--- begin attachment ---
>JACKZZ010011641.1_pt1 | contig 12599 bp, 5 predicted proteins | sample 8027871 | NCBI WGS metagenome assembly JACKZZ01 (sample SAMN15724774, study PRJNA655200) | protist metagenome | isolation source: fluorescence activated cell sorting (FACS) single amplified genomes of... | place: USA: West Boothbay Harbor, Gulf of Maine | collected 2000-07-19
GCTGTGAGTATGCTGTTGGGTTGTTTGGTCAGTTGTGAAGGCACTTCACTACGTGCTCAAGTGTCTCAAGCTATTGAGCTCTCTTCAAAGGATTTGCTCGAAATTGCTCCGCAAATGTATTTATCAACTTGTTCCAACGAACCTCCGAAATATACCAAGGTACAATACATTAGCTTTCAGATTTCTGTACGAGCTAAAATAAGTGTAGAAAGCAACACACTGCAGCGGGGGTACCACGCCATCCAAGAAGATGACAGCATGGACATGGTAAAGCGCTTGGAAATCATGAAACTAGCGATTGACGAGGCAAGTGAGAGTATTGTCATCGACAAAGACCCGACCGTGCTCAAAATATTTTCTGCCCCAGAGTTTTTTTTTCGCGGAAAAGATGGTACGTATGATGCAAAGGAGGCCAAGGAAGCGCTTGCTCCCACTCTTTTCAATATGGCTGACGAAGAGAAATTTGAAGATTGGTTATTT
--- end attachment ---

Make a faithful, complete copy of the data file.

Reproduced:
>JACKZZ010011641.1_pt1 | contig 12599 bp, 5 predicted proteins | sample 8027871 | NCBI WGS metagenome assembly JACKZZ01 (sample SAMN15724774, study PRJNA655200) | protist metagenome | isolation source: fluorescence activated cell sorting (FACS) single amplified genomes of... | place: USA: West Boothbay Harbor, Gulf of Maine | collected 2000-07-19
GCTGTGAGTATGCTGTTGGGTTGTTTGGTCAGTTGTGAAGGCACTTCACTACGTGCTCAAGTGTCTCAAGCTATTGAGCTCTCTTCAAAGGATTTGCTCGAAATTGCTCCGCAAATGTATTTATCAACTTGTTCCAACGAACCTCCGAAATATACCAAGGTACAATACATTAGCTTTCAGATTTCTGTACGAGCTAAAATAAGTGTAGAAAGCAACACACTGCAGCGGGGGTACCACGCCATCCAAGAAGATGACAGCATGGACATGGTAAAGCGCTTGGAAATCATGAAACTAGCGATTGACGAGGCAAGTGAGAGTATTGTCATCGACAAAGACCCGACCGTGCTCAAAATATTTTCTGCCCCAGAGTTTTTTTTTCGCGGAAAAGATGGTACGTATGATGCAAAGGAGGCCAAGGAAGCGCTTGCTCCCACTCTTTTCAATATGGCTGACGAAGAGAAATTTGAAGATTGGTTATTT